Many years ago there was an independent bookshop in Birmingham by the name of Hudsons. During its declining years they introduced a bargain basement (no doubt to get rid of odd items of stock) where all sorts of goodies could be found. One time I came across a thin coffee table edition entitled THE SHERLOCK HOLMES SCRAPBOOK (dated 1973), edited by none other than Peter Haining, with a foreword by the one and only Peter Cushing.
It was a fascinating book, filled with articles, artwork, ads – in fact any kind of Sherlockian ephemera you can imagine. And it also mentioned new Holmes fiction had continued to be published after Conan Doyle’s death in 1930. That made me sad because I quite fancied the idea of writing a Holmes pastiche, but imagined the day for such things was gone (and I wouldn’t have known where to find a possible market at the time, anyway).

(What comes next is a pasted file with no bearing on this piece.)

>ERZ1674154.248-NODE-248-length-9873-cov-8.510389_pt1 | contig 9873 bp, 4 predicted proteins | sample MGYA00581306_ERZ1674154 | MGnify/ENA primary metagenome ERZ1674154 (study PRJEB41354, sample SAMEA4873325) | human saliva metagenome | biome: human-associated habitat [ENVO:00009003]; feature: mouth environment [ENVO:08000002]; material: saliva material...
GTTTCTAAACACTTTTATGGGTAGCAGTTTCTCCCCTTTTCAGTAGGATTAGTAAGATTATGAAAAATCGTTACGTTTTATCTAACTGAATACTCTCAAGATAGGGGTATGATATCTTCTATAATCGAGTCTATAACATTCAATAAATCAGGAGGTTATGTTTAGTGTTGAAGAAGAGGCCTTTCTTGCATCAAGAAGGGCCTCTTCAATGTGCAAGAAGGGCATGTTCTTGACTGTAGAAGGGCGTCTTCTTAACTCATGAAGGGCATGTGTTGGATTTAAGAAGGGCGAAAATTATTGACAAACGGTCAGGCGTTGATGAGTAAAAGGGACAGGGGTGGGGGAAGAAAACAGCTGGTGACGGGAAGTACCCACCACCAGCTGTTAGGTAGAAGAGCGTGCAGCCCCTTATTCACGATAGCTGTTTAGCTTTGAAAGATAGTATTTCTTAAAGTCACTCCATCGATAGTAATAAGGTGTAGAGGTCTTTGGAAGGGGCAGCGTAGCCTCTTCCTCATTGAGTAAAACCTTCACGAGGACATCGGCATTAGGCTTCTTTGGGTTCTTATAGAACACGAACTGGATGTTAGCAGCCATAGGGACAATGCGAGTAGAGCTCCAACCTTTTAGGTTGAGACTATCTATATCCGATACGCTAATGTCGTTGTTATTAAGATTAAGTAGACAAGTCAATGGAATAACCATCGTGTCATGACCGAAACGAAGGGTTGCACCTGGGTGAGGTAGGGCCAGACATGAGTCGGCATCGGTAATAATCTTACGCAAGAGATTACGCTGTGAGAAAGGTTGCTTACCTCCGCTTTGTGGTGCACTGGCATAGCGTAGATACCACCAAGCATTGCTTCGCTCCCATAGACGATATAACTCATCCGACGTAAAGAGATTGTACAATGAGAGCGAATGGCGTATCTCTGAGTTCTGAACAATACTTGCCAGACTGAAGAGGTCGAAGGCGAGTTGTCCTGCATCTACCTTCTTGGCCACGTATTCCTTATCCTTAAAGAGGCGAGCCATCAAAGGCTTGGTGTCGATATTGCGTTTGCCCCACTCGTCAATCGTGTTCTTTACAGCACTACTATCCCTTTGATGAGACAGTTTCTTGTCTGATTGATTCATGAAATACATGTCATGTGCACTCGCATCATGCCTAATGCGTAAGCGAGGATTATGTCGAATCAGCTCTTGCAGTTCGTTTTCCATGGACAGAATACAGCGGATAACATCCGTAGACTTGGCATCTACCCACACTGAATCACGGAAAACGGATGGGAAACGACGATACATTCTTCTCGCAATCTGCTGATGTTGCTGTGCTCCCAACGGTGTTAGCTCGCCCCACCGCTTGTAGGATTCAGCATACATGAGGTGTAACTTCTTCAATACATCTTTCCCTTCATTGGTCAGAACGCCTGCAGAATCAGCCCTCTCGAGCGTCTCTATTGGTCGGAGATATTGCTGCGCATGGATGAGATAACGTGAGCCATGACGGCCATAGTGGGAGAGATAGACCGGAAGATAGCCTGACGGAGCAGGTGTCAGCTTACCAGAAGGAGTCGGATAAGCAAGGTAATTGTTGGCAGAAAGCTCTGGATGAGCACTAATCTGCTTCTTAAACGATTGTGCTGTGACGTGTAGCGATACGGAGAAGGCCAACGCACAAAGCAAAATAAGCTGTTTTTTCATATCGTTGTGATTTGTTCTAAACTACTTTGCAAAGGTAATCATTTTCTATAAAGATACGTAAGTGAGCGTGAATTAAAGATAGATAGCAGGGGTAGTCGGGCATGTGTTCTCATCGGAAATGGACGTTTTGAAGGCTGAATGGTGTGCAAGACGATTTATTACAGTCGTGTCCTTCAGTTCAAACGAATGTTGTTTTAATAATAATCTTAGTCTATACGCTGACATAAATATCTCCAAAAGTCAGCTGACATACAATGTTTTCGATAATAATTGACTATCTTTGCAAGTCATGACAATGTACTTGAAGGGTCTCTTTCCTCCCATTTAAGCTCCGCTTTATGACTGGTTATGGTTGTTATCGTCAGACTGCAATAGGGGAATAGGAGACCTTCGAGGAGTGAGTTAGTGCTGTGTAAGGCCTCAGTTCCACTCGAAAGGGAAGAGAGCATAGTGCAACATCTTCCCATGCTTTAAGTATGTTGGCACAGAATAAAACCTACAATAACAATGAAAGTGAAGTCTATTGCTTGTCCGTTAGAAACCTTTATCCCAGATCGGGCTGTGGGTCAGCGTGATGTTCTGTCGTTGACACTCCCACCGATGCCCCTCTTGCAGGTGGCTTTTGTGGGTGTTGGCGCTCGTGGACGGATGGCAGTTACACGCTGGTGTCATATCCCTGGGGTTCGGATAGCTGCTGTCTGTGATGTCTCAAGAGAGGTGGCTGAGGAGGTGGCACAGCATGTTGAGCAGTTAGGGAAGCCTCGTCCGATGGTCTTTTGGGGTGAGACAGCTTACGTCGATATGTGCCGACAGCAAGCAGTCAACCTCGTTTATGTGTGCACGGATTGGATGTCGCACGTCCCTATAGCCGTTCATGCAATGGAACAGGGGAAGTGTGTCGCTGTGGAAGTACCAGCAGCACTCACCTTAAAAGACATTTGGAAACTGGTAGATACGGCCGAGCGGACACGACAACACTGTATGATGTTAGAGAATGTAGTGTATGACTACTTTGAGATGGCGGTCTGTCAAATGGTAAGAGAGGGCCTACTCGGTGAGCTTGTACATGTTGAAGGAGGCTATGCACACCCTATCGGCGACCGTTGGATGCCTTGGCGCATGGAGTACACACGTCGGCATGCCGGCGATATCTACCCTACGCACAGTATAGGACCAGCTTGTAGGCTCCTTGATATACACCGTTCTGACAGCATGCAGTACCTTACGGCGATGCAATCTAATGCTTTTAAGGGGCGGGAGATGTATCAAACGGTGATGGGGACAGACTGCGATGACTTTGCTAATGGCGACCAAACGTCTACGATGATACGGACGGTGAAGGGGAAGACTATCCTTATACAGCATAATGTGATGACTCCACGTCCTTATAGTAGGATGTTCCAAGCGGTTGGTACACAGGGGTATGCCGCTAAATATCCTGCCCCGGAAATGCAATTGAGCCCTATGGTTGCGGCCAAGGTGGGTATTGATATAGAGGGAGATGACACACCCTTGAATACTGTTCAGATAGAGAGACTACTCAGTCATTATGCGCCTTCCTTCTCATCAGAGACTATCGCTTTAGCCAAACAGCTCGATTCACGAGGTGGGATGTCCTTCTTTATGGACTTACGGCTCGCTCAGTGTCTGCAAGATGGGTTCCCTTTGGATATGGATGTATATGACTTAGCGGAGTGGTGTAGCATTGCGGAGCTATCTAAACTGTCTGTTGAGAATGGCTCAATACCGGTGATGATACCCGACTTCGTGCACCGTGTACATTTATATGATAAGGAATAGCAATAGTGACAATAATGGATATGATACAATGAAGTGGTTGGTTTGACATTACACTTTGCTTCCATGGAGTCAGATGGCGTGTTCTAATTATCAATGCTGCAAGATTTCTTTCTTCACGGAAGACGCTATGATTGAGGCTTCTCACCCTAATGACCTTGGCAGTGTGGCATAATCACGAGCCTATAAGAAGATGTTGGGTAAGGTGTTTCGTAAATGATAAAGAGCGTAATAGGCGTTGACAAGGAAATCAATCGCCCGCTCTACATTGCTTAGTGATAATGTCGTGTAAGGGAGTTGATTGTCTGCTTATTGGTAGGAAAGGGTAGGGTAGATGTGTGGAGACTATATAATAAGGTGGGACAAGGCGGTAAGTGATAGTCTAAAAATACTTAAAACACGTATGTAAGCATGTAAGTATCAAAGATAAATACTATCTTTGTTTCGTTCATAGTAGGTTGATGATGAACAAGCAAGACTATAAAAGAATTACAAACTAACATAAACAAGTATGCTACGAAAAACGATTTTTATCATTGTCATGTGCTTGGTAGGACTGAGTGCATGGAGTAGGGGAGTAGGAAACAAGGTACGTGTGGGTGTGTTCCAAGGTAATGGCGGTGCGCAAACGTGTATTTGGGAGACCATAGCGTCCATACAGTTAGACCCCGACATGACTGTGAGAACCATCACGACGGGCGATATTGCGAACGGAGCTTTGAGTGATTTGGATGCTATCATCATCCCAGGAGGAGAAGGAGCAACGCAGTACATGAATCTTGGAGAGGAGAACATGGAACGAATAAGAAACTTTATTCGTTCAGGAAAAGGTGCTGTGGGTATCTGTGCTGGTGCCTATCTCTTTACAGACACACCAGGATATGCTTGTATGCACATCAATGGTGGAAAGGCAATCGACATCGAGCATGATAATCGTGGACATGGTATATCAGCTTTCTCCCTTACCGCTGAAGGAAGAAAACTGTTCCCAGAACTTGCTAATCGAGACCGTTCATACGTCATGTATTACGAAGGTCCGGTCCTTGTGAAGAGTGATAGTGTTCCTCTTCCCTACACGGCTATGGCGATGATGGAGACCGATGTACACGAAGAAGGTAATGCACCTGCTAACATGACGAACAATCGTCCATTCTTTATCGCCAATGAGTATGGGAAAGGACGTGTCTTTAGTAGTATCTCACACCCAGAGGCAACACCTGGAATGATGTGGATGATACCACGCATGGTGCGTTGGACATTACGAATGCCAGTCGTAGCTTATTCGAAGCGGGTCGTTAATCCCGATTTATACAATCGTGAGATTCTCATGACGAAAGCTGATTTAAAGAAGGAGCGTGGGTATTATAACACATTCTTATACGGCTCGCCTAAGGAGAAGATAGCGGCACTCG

Fast forward to the 21st century, and that daydream finally came true. Not only did I end up writing that Holmes pastiche, I somehow managed a mash-up novel (VALLIS TIMORIS, Fringeworks, 2015), and a couple of shorts for David Marcum’s MX series of anthologies besides (“The Adventure of the Vanishing Man”, “The Adventure of the Haunted Room”) with a third – “The Adventure of the Singular Worm” – due out later in 2020. I even sold a Professor Moriarty story, “A Function of Probability” to Maxim Jakubowski’s THE MAMMOTH BOOK OF THE ADVENTURES OF PROFESSOR MORIARTY (Skyhorse, 2016). And did I stop there? Oh no. The latest to see print is in Belanger Press’s second volume of SHERLOCK HOLMES AND THE OCCULT DETECTIVES anthologies, edited by John Linwood Grant: “The Direction of Sunbeams”. Once again proving, it’s never too late.
And if I’d told that impressionable younger person as he bought that original Haining book, I wonder if he’d consider the idea “Incredible!” or “Elementary!”.